Electricity Essay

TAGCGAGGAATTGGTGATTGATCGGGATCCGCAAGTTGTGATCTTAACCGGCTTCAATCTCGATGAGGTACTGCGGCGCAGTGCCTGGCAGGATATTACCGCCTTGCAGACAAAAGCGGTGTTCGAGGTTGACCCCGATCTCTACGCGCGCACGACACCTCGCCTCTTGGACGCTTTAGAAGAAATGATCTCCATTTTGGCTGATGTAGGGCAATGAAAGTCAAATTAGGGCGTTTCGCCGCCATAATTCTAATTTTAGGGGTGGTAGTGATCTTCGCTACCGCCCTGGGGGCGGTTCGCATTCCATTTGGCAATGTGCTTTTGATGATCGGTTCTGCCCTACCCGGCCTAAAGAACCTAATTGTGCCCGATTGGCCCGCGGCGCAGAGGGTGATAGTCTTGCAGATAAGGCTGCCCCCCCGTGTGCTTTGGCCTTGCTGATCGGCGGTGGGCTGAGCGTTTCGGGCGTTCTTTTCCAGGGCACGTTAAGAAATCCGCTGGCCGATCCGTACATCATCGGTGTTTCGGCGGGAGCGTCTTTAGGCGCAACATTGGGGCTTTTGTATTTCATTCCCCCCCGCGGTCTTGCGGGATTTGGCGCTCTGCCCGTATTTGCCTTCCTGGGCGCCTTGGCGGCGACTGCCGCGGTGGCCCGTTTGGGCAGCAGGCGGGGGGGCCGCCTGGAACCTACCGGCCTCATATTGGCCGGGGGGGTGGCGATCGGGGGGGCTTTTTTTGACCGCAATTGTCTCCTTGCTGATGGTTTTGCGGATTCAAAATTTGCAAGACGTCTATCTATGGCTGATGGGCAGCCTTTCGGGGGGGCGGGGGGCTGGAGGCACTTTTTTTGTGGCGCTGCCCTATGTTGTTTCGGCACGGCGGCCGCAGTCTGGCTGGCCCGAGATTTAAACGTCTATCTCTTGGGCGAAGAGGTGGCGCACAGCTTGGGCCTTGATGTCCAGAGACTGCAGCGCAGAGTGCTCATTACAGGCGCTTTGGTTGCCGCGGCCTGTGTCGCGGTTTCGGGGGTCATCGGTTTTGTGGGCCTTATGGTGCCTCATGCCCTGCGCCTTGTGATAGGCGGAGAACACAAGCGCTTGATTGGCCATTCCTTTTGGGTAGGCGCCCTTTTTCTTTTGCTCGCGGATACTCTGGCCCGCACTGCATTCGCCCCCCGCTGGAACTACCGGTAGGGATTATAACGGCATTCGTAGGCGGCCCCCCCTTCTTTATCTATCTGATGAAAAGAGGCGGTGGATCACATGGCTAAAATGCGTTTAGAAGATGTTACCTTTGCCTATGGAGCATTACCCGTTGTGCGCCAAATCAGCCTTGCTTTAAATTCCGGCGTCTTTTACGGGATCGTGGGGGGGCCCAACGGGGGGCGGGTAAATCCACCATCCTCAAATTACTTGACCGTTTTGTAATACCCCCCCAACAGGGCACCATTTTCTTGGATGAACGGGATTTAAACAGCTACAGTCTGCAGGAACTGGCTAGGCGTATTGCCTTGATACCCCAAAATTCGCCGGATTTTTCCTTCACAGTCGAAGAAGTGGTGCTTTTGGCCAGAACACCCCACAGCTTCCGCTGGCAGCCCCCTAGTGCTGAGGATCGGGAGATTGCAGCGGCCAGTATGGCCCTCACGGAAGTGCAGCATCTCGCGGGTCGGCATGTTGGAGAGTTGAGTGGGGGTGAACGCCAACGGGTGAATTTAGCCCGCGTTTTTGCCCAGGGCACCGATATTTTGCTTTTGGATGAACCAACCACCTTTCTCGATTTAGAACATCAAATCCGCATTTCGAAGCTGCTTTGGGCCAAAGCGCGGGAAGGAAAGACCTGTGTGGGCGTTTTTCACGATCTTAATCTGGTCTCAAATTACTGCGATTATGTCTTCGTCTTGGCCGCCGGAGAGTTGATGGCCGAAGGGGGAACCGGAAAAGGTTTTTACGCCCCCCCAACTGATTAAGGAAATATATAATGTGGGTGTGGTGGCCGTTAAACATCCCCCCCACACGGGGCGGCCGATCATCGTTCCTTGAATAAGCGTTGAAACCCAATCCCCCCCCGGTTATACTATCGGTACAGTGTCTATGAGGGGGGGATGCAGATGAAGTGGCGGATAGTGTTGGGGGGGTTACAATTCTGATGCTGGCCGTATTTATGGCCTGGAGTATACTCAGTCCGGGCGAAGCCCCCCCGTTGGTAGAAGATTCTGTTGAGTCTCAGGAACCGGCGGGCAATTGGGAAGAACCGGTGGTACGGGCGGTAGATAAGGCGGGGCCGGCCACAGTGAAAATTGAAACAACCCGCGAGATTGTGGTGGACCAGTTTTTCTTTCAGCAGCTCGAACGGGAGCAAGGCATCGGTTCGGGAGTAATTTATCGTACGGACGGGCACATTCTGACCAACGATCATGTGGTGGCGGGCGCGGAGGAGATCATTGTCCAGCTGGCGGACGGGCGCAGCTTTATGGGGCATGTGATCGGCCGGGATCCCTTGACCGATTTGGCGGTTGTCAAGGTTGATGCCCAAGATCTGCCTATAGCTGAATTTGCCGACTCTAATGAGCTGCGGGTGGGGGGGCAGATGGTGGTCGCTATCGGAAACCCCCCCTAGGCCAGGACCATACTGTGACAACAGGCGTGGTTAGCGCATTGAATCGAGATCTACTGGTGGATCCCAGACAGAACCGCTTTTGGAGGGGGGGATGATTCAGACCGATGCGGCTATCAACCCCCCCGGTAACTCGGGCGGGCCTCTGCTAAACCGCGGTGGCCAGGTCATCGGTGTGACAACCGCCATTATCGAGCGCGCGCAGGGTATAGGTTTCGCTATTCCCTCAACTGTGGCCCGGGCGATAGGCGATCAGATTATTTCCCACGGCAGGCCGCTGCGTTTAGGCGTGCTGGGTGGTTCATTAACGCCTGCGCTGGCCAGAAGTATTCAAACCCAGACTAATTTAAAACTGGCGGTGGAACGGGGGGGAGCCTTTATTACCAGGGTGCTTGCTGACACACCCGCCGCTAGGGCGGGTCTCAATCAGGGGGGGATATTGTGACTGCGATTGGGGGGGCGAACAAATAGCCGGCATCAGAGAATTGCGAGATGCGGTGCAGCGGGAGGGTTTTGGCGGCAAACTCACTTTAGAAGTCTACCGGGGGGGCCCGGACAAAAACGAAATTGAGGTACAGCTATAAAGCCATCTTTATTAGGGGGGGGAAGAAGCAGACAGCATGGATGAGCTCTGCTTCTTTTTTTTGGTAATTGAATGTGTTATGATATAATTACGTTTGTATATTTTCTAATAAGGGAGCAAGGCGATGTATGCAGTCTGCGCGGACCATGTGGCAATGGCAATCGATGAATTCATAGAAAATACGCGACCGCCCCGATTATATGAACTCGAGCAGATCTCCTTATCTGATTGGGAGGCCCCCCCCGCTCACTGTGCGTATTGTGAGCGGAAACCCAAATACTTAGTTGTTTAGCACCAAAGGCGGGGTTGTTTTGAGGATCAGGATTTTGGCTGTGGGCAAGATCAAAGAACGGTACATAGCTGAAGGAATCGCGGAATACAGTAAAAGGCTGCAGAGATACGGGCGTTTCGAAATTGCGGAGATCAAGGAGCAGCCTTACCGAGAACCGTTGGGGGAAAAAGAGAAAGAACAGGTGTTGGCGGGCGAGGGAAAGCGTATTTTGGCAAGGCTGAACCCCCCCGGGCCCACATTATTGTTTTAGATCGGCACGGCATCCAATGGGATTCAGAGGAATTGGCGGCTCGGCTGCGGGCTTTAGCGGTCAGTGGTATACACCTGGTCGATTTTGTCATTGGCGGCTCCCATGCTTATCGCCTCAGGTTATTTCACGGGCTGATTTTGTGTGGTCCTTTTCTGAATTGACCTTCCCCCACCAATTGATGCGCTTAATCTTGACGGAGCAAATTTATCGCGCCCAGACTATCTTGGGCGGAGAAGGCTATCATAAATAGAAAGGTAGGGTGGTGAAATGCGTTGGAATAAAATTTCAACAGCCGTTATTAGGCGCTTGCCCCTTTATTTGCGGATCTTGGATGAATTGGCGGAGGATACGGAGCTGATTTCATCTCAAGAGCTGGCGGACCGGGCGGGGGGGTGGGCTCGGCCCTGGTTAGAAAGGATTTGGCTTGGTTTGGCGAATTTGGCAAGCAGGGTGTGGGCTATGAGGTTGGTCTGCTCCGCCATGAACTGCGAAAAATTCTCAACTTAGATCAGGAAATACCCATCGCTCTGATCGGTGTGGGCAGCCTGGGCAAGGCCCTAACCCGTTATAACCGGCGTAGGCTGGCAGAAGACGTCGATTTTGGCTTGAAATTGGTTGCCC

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There are many different types of ignition systems. Most of these systems can be placed into one of three distinct groups: the conventional breaker point type ignition systems (which have been in use since the early 1900s); the electronic ignition systems (popular since the mid 70s); and the distributorless ignition system (introduced in the mid 80s). The automotive ignition system has two basic functions: it must control the spark and timing of the spark plug firing to match varying engine requirements, and it must increase battery voltage to a point where it will overcome the resistance offered by the spark plug gap and fire the plug. The first step in understanding a vehicle's ignition system is to understand basic electricity. Basic electrical theory For any 12-volt, negative ground, electrical system to operate, the electricity must travel in a complete circuit. This simply means that current (power) from the positive terminal (+) of the battery must eventually return to the negative terminal (-) of the battery. Along the way, this current will travel through wires, fuses, switches and components. If, for any reason, the flow of current through the circuit is interrupted, the component fed by that circuit would cease to function properly. Perhaps the easiest way to visualize a circuit is to think of connecting a light bulb (with two wires attached to it) to the battery-one wire attached to the negative (-) terminal of the battery and the other wire to the positive (+) terminal. With the two wires touching the battery terminals, the circuit would be complete and the light bulb would illuminate. Electricity would follow a path from the battery to the bulb and back to the battery. It's easy to see that with longer wires on our light bulb, it could be mounted anywhere. Further, one wire could be fitted with a switch so that the light could be turned on and

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